Although initial testing of efficacy of the HIV-30 was done on three different cancer cell lines- HeLa (cervical cancer), HepG2 (liver cancer), A 549 was (lung cancer) and on the normal liver hepatocytes, WRL68 cells (control) procured from National Centre for Cell Science (NCCS), Pune, India and maintained separately in DMEM containing 10% heat-inactivated FBS and 1% antibiotic mixture for cell culture in a humidified incubator with ambient O2 level and 5% CO2 level at 37ºC, subsequently detailed analysis deploying various other specific protocols was carried out only on the liver cancer A549 cells, keeping WRL-68 normal liver cells as control.
Multiple routine standardized procedures used for authentic evaluation of anti-cancer potential, like cell viability (MTT) assay, cell morphological observation, apoptotic analysis, nuclear morphology analysis by DAPI staining, drug-DNA interaction analysis by circular dichroism spectroscopy, DNA fragmentation assay, determination of Reactive Oxygen Species (ROS) generation and accumulation, analysis of changes of Mitochondrial Membrane Potential (MMP), proliferation assay, migration assay, analysis of b-galactosidase associated senescence, analysis of expressions of proteins related to cytotoxicity by Western blot including analysis of expression of telomerase reverse transcriptase (TERT) and topoisomerse II (Top II) associated with DNA/cell replication, as may be found in the original paper [18] were considered for understanding the cellular and mechanistic principles behind the efficacy of the drug. Statistical support was provided wherever necessary. These parameters of study are the known indicators of the status of cell division, migration and metastasis, and also cell death. The effects of HIV 30 nosode in the A549 cells vis-à-vis WRL-68 cells were analyzed as compared to that of the other control arm, the succussed alcohol 30c. The overall results clearly established anticancer potential of HIV-30, and also demonstrated its ability to inhibit the expression of both TERT and Top II signal proteins. The favourable modulation of both these proteins would strongly suggest that HIV-30 had the ability to inhibit not only the cancer cell division principally through decrease in telomere synthesis, which is a pre-requisite for cell division, but also indicative of the possible role it could play in the prevention or slowing down of the formation of the double stranded cDNA from the single stranded retro-viral RNA.
Although how the microdoses of the homeopathic remedy HIV- 30 could alter various pathological conditions is still not fully resolved. However, several aspects related to research outcome on efficacy and on the question of understanding how the miniscule dose of the ultrahighly diluted homeopathic remedy can produce regulatory influence through possible epigenetic modifications have been elaborately dealt with in several of our earlier publications [19-28] after the present author first proposed the hypothesis [29] in 1997 that the ultrahighly diluted homeopathic drugs possibly acted through regulation of gene expression by an effective intrinsic molecular mechanism by triggering a cascade of gene action in a regulatory manner. Recently this “gene regulatory hypothesis” is steadily gaining ground and has also been supported as the most plausible and correct hypothesis in explaining the molecular mechanism of the potentized homeopathic drugs in all living systems, both in plants and animals and both in vivo and in vitro conditions. This hypothesis has been supported by some other prominent workers in the allied field of research [30]. Further works in elucidating more precisely the mechanism and pathway(s) of action of different homeopathically diluted drugs have now become an exciting area of research.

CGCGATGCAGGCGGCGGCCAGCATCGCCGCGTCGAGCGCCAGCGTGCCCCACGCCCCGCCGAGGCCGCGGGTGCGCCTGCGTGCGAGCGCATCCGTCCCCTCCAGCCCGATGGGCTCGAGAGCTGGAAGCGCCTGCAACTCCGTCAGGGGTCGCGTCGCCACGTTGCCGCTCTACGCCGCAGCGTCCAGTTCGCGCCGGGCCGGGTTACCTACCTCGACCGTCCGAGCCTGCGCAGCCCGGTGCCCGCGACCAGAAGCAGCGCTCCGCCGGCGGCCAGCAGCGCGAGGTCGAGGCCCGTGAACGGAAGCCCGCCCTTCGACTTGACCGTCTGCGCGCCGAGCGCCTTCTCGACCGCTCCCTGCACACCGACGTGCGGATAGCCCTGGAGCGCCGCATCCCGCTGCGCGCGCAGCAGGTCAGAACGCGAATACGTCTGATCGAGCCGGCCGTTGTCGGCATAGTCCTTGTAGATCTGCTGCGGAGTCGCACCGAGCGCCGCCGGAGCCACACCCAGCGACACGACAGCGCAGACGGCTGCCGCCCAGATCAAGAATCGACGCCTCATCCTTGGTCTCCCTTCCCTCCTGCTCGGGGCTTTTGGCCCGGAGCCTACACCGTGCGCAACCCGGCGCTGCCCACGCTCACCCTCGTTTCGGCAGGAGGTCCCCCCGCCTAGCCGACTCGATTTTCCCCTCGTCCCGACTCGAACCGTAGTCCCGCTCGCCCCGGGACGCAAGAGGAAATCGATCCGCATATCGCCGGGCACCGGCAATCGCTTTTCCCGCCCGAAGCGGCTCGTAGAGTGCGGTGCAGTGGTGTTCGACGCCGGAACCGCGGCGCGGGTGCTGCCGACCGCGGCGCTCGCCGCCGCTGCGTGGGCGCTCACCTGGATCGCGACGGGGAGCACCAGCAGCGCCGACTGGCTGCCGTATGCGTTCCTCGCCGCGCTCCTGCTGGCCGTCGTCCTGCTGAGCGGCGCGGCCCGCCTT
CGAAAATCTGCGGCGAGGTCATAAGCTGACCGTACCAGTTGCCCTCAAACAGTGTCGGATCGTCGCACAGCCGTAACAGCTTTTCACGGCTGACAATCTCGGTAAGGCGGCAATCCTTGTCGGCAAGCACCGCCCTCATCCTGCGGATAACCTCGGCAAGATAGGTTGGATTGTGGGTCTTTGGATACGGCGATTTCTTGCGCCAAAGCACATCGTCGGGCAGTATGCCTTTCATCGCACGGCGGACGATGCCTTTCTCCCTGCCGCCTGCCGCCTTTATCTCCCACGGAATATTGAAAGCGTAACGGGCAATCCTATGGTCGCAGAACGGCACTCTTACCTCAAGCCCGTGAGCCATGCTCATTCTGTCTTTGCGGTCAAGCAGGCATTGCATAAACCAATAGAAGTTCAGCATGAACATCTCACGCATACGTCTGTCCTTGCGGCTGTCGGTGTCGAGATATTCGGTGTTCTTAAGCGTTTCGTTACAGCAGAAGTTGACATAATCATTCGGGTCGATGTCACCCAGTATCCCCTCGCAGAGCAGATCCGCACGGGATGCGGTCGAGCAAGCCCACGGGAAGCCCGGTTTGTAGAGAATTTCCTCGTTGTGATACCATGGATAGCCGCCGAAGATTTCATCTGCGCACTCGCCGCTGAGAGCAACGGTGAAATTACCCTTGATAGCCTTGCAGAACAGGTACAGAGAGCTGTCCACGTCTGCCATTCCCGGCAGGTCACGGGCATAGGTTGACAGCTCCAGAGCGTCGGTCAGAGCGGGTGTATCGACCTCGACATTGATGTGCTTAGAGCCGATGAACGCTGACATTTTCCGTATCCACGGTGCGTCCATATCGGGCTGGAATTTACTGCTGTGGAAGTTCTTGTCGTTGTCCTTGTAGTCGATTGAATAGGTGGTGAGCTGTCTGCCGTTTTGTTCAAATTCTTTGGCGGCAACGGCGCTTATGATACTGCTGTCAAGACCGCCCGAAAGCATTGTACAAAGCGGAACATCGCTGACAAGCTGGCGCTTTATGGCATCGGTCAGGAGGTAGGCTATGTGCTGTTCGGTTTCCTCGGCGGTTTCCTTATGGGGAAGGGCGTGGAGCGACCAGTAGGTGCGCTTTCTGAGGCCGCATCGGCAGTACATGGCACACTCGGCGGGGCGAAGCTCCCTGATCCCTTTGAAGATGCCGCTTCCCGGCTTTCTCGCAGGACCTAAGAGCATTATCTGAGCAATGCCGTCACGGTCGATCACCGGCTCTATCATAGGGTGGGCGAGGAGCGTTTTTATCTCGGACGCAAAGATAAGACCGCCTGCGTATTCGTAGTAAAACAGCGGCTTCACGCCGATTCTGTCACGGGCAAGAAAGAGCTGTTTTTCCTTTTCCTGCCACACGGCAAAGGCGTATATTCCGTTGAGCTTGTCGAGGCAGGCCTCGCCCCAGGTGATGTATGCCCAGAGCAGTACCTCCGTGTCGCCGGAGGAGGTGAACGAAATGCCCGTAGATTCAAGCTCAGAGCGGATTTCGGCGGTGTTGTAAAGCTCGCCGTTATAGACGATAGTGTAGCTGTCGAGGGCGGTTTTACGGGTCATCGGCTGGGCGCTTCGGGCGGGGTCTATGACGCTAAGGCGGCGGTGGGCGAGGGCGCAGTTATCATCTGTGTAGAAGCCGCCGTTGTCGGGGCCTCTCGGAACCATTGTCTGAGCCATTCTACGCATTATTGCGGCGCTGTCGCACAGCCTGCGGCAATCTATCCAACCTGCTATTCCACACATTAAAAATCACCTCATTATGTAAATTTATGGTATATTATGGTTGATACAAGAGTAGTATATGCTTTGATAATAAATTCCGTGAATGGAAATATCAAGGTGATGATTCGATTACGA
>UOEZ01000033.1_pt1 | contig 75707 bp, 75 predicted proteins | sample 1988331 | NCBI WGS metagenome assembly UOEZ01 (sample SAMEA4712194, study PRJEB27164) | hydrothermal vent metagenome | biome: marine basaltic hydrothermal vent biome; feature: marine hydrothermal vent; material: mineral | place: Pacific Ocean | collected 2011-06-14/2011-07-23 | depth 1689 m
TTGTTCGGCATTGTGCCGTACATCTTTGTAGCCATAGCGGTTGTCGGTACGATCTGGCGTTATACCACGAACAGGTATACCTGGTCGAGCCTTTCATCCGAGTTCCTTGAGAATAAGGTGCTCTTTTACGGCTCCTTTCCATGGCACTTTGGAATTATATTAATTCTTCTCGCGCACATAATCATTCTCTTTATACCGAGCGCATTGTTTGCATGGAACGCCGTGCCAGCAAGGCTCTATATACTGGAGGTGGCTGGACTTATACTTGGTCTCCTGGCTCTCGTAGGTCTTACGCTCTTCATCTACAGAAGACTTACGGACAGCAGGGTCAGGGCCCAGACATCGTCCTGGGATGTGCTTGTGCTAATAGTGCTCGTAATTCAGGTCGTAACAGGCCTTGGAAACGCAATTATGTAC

Support for work: The original work was done by utilizing UGC grants No. (F1-17.1/2012-13/MANF-2012-13- MUS-WES-13662/ (SA-III/Website) Dated 28-Feb-2013) and F.6-6/2013-14/ EMERITUS-2013-14-GEN-2067/(SA-II) dt. 18th April, 2014). Sincere thanks are due to Dr. Arindam Bhattacharyya, Associate Professor, Department of Zoology, Calcutta University, for his kind help in performing the confocal microscopy.


  1. Sepkowitz KA. AIDSdthe first 20 years. N Engl J Med 2004; 344: 1764-72.   
  2. Kirch W. Encyclopedia of public health. New York: Springer 2008;676-7.